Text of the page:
Punta Lobos massacre

From Wikipedia, the free encyclopedia
Jump to navigation Jump to search

The Punta Lobos massacre refers to the unexplained murders of approximately 200 people in Punta Lobos, Peru, in 1350 AD.

In 1997,[1] members of an archaeological team performing a survey for a mining company discovered approximately 200 bodies on the beach at Punta Lobos, Peru. The bodies had their hands bound behind their backs, their feet were bound together, they were blindfolded, and their throats had been slashed.

Archeologists say the fishermen were knifed through the collarbone—straight into the heart—in a giant human sacrifice ceremony by members of the powerful Chimu people as a sign of gratitude to their revered sea god Ni after they conquered the fishermen's fertile seaside valley in 1350 AD. Their bodies, left unburied by the Chimu and later covered up by wind-driven sand, were, despite the passage of time, found in varying states of decay—some complete with muscle tissue, hair, even fingernails.[2]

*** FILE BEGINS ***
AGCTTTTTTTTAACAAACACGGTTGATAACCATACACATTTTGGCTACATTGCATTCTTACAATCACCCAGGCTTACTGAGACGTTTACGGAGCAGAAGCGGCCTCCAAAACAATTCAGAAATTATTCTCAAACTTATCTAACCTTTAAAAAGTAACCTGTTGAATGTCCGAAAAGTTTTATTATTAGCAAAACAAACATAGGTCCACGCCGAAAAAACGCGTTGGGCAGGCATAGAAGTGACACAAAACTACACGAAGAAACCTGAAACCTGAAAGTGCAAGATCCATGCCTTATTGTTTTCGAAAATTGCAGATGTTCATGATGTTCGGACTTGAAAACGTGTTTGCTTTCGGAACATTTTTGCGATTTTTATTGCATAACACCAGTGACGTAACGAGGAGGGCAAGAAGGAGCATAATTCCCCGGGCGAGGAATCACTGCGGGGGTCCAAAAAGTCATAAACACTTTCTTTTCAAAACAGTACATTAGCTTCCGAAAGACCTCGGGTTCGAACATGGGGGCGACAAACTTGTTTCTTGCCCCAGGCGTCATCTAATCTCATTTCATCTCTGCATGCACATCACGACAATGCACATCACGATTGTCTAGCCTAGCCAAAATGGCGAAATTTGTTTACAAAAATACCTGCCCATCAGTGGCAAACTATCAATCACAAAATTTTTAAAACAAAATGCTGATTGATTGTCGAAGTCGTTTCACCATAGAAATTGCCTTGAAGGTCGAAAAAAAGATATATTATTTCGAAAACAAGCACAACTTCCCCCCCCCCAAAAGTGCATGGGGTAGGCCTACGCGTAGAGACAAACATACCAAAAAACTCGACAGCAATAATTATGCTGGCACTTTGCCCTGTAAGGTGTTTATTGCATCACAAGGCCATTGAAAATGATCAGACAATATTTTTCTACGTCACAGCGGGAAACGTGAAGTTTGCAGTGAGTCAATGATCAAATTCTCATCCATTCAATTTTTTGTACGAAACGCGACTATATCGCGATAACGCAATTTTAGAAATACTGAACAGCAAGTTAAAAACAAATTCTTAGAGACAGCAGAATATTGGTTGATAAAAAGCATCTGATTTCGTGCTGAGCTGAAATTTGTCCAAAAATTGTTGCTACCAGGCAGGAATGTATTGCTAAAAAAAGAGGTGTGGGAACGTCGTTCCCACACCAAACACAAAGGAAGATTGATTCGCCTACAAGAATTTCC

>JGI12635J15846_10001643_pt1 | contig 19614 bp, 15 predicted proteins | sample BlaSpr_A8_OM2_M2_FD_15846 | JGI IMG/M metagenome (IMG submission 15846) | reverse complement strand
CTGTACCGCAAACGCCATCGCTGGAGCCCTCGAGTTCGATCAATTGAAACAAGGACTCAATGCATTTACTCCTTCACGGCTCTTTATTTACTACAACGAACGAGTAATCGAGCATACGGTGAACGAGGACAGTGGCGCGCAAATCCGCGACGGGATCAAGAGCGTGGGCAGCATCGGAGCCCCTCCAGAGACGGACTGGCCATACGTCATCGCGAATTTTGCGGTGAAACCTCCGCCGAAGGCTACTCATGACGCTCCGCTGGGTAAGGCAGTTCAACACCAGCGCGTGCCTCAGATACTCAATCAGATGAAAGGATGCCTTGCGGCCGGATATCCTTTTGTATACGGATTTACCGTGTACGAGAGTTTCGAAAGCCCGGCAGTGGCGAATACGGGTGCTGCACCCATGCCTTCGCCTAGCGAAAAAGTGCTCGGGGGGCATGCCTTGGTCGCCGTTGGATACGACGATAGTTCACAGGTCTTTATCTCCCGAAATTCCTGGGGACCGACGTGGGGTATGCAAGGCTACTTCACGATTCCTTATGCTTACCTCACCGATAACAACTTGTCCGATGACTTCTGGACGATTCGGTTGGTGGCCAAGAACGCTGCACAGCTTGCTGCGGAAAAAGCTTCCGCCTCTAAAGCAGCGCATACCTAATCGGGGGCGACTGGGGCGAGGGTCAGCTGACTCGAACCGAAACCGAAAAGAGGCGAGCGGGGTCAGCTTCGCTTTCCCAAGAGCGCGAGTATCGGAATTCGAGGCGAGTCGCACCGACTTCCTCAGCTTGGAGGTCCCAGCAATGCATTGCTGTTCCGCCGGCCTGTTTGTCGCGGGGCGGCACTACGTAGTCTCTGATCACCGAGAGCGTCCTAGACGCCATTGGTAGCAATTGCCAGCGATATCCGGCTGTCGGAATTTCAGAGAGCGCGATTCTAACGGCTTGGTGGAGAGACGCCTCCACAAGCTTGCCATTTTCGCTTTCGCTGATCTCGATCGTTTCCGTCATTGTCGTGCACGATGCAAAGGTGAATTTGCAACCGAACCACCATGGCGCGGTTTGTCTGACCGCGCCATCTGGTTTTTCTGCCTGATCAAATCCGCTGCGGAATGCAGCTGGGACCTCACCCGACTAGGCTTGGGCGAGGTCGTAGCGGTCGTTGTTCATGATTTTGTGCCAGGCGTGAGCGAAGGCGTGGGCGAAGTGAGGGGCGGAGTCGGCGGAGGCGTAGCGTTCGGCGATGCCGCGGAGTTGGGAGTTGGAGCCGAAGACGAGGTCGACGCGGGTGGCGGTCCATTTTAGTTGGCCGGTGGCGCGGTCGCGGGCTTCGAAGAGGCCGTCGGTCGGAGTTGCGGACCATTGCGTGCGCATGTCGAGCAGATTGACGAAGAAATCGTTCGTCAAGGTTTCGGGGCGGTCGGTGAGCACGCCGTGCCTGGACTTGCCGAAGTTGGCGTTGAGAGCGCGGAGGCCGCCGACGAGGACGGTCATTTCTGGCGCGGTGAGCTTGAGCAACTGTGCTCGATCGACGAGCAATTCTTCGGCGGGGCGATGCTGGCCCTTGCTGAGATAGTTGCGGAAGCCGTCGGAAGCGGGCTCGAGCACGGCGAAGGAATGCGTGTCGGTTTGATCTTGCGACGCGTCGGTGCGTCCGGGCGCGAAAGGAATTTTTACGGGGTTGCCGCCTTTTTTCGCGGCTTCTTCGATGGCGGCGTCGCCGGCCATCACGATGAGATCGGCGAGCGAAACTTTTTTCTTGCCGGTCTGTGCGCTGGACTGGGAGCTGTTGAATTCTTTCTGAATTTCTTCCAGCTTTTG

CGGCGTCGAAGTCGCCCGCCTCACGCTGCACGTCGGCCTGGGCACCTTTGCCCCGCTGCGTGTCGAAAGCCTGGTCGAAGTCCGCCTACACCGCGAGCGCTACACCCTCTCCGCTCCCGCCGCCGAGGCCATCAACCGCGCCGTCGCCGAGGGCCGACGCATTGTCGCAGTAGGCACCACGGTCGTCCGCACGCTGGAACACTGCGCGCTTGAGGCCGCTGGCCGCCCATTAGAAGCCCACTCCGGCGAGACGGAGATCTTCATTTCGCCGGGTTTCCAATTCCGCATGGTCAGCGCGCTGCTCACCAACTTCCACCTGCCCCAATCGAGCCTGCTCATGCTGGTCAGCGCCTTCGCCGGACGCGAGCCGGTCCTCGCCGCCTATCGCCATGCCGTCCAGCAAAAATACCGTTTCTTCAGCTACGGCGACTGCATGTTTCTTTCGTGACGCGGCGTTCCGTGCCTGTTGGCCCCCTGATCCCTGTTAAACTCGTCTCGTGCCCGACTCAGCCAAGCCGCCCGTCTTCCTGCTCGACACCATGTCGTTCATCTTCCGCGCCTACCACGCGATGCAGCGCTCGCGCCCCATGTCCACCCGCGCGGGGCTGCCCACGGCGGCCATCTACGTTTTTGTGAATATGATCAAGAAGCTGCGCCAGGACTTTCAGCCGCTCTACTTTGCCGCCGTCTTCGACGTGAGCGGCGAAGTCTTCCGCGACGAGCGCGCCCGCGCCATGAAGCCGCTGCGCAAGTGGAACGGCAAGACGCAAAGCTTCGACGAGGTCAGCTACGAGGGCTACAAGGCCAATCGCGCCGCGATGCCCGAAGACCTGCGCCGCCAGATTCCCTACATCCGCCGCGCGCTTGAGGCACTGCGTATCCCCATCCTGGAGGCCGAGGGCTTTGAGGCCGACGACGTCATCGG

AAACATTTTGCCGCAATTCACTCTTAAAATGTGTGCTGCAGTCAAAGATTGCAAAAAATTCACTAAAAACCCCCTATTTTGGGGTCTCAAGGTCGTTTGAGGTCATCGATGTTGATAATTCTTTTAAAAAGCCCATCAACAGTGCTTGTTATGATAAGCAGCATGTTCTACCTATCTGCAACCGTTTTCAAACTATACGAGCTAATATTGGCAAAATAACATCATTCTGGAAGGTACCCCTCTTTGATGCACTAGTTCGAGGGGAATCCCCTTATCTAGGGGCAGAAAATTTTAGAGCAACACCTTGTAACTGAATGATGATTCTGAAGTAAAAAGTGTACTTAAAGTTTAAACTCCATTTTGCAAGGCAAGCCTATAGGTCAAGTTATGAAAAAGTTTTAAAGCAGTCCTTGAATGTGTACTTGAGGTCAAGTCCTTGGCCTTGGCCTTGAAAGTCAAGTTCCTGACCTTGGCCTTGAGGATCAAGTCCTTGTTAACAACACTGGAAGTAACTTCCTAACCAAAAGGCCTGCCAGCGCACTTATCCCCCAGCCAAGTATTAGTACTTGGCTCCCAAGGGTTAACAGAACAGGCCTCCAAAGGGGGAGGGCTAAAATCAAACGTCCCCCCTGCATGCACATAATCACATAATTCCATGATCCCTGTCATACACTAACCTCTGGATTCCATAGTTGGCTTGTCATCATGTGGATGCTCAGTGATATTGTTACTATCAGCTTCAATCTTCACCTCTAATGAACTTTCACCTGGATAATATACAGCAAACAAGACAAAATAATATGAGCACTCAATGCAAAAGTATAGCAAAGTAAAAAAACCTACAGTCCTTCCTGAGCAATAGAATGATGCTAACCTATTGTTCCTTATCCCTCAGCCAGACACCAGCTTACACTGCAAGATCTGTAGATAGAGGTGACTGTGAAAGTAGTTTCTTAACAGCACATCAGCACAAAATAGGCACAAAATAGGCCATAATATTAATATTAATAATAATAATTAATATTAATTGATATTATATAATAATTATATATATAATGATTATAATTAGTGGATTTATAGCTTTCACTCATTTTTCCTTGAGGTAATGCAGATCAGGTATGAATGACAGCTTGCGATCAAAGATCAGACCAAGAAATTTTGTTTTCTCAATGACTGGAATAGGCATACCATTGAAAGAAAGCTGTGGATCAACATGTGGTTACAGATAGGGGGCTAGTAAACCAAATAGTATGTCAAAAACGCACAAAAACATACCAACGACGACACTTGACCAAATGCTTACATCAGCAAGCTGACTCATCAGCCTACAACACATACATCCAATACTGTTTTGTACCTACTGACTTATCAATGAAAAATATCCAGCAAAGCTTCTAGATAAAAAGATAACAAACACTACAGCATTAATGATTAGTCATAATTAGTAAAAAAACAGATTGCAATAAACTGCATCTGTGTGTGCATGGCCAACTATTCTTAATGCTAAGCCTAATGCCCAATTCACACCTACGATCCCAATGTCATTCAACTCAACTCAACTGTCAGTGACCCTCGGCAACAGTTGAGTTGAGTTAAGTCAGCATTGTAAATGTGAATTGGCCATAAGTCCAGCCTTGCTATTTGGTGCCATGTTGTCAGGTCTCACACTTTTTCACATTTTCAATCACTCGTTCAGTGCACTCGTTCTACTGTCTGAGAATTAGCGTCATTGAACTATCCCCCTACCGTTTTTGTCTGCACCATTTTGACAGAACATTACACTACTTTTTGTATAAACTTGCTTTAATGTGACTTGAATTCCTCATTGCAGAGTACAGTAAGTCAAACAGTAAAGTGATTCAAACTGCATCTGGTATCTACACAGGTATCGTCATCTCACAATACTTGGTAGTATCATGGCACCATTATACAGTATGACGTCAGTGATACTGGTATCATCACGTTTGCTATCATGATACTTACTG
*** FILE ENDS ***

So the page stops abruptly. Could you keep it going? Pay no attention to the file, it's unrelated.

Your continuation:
The remains of the fishermen were discovered close to the modern-day town of Huarmey, Peru, about 275 kilometres north of Lima, Peru. The archaeologists were conducting an impact assessment for a port project connected to a copper and zinc mine.

See also[edit]


  1. ^ Nelson, Brad. Tulane Researchers Featured on TV. September 24, 2004.
  2. ^ "Mass human sacrifice unearthed in Peru". Retrieved 2009-10-09.

External links[edit]